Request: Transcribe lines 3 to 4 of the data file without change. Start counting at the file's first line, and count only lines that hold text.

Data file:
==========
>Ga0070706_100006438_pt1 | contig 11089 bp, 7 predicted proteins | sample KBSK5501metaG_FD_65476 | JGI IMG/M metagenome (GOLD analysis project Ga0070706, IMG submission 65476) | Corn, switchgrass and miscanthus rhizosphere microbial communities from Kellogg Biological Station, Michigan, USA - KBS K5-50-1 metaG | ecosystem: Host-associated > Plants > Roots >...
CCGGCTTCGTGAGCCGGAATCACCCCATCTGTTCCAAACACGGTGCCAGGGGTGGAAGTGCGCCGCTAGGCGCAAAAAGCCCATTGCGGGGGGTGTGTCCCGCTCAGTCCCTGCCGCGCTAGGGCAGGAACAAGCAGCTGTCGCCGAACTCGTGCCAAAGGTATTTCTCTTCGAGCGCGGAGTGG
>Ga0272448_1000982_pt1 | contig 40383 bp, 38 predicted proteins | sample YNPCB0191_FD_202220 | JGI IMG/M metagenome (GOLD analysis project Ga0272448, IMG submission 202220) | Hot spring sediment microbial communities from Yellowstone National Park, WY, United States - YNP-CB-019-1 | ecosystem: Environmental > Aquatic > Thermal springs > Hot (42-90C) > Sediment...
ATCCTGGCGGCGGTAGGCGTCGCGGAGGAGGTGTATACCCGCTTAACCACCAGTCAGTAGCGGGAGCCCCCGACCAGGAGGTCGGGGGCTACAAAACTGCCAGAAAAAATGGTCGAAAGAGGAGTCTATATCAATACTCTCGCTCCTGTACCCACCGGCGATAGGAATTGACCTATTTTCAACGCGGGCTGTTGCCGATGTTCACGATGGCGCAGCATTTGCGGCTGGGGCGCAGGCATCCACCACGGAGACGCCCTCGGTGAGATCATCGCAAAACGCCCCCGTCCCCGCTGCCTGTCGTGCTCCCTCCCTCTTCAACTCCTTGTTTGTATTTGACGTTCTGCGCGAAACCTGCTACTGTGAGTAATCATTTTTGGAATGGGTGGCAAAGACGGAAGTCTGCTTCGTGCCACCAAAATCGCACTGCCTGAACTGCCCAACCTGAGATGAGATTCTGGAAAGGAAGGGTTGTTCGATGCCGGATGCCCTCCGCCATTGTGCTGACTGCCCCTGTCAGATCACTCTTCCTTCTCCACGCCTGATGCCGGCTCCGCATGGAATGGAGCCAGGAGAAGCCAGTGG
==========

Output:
>Ga0272448_1000982_pt1 | contig 40383 bp, 38 predicted proteins | sample YNPCB0191_FD_202220 | JGI IMG/M metagenome (GOLD analysis project Ga0272448, IMG submission 202220) | Hot spring sediment microbial communities from Yellowstone National Park, WY, United States - YNP-CB-019-1 | ecosystem: Environmental > Aquatic > Thermal springs > Hot (42-90C) > Sediment...
ATCCTGGCGGCGGTAGGCGTCGCGGAGGAGGTGTATACCCGCTTAACCACCAGTCAGTAGCGGGAGCCCCCGACCAGGAGGTCGGGGGCTACAAAACTGCCAGAAAAAATGGTCGAAAGAGGAGTCTATATCAATACTCTCGCTCCTGTACCCACCGGCGATAGGAATTGACCTATTTTCAACGCGGGCTGTTGCCGATGTTCACGATGGCGCAGCATTTGCGGCTGGGGCGCAGGCATCCACCACGGAGACGCCCTCGGTGAGATCATCGCAAAACGCCCCCGTCCCCGCTGCCTGTCGTGCTCCCTCCCTCTTCAACTCCTTGTTTGTATTTGACGTTCTGCGCGAAACCTGCTACTGTGAGTAATCATTTTTGGAATGGGTGGCAAAGACGGAAGTCTGCTTCGTGCCACCAAAATCGCACTGCCTGAACTGCCCAACCTGAGATGAGATTCTGGAAAGGAAGGGTTGTTCGATGCCGGATGCCCTCCGCCATTGTGCTGACTGCCCCTGTCAGATCACTCTTCCTTCTCCACGCCTGATGCCGGCTCCGCATGGAATGGAGCCAGGAGAAGCCAGTGG